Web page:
- The Washington Times - Sunday, July 10, 2011

Treasury Secretary Timothy F. Geithner on Sunday reiterated the Obama administration’s position that a large-scale, long-term deficit-reduction package must be in place by early August or the nation risks economic doom.

“We need to do something very big, very substantial to bring our deficit down over time,” the secretary said on NBC’s “Meet the Press.” “It’s going to take a balanced approached.”

Mr. Geithner’s comments came hours after House Speaker John A. Boehner, Ohio Republican, appeared to have
abandoned ongoing talks between congressional leaders and the White House over how best to lower the nation’s $14.3 trillion debt ceiling.

The Obama administration supports a package of spending cuts and tax increases on corporations that would lower the debt about $4 trillion. Mr. Boehner on Saturday night said he wants a much smaller deal without tax increases.

President Obama and Republican and Democratic leaders of both houses are Congress are scheduled to meet Sunday to try to work out a compromise.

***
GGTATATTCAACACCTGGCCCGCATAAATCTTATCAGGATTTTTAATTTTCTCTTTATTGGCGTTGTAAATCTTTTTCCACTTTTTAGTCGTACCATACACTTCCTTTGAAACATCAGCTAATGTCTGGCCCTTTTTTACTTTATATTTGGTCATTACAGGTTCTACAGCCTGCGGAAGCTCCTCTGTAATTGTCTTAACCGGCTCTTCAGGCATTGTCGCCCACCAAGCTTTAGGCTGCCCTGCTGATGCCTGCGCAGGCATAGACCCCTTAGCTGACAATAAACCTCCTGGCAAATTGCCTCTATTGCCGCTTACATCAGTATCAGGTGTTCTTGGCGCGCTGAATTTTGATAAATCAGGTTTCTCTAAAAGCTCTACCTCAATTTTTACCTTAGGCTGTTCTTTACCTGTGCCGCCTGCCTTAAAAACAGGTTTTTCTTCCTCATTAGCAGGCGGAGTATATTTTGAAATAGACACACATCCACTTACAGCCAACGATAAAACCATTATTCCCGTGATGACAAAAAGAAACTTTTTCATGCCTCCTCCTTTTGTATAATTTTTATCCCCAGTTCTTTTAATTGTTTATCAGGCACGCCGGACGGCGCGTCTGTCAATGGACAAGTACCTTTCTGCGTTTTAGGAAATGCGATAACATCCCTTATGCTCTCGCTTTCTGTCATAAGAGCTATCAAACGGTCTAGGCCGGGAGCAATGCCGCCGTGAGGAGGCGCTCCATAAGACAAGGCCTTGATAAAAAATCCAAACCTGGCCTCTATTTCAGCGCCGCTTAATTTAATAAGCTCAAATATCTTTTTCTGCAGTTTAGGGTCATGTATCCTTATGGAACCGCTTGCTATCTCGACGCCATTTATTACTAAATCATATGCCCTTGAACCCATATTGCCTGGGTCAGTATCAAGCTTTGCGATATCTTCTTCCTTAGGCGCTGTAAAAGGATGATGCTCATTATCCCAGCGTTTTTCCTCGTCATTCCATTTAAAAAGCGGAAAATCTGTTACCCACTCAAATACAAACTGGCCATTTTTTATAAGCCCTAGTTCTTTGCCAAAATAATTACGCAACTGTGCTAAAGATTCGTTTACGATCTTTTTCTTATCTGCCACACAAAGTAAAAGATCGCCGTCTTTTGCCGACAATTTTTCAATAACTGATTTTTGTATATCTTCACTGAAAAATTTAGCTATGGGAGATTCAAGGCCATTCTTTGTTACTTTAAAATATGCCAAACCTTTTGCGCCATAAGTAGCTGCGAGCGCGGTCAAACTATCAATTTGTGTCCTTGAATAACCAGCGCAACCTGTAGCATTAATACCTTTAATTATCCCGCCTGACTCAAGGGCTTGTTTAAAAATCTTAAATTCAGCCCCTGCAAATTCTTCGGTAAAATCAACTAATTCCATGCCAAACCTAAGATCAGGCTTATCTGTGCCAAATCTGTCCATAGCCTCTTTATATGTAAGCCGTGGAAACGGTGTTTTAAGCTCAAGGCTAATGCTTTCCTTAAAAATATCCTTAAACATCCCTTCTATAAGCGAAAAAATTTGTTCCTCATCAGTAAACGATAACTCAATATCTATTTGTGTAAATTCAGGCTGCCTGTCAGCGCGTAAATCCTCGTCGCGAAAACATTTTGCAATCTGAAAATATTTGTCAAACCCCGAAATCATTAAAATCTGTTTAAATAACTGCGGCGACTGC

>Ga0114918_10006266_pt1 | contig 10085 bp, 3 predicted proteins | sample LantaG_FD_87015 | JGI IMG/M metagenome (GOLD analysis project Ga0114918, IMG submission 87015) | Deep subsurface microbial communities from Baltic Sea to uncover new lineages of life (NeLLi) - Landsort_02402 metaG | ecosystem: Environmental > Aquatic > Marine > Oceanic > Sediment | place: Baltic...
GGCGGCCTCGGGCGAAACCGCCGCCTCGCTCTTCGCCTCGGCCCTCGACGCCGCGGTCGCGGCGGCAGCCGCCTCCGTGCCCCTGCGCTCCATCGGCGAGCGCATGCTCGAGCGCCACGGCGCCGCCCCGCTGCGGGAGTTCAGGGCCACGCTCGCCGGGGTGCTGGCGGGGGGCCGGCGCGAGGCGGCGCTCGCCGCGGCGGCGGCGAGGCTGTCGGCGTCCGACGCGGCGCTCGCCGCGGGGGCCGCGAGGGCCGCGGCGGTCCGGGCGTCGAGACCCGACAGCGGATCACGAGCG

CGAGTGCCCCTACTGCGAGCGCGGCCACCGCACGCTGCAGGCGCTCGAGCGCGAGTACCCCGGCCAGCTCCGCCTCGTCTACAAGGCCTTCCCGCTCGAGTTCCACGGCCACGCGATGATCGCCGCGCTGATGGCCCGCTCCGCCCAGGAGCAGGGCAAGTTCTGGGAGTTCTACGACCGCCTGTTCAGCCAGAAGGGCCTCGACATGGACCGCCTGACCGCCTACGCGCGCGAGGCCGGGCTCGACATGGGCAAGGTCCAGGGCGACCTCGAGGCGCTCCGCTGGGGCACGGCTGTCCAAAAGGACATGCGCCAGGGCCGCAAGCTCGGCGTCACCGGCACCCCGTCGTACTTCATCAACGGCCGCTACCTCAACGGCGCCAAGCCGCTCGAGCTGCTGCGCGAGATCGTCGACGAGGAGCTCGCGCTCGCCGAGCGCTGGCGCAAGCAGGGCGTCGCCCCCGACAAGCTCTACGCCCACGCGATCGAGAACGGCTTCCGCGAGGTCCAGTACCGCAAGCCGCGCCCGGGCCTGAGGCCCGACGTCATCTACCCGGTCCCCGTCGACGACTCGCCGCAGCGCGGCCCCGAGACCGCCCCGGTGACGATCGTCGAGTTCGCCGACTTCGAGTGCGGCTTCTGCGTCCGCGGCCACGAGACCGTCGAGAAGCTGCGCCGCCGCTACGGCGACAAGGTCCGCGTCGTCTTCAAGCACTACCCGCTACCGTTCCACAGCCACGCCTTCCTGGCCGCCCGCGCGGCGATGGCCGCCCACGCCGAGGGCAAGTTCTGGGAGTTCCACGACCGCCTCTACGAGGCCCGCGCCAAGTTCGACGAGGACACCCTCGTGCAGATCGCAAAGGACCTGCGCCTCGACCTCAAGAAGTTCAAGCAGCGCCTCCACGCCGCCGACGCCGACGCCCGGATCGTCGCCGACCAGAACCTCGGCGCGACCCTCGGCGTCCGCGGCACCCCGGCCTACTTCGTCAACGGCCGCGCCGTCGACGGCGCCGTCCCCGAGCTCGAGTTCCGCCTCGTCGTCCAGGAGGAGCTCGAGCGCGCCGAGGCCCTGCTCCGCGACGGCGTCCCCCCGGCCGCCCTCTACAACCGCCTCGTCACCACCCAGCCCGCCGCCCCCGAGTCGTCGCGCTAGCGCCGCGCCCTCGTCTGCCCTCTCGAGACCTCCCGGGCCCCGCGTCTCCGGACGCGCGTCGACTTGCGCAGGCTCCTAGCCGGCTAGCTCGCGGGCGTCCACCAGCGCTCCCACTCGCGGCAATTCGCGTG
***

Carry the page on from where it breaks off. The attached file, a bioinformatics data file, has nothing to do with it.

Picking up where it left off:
Mr. Geithner urged Republicans not to walk away from the table.

“Both sides are going to have to make some compromises,” Mr. Geithner said. “And one thing to Republicans: We know this is very hard to do. But they should not walk away from trying to do something good for the country.”

Senate Minority Leader Mitch McConnell, Kentucky Reupblican, on Sunday said he was concerned the administration’s push for a $4 trillion reduction would lead to tax increases that would hurt businesses and average Americans.

“Everything [the administration] told me and the speaker is that to get a big package would require a big tax increase in the middle of [an] economic situation,” the senator said on “Fox News Sunday.” “That’s extraordinarily difficult, with 9.2 percent unemployment. We think it’s a terrible idea. It’s a job-killer.”

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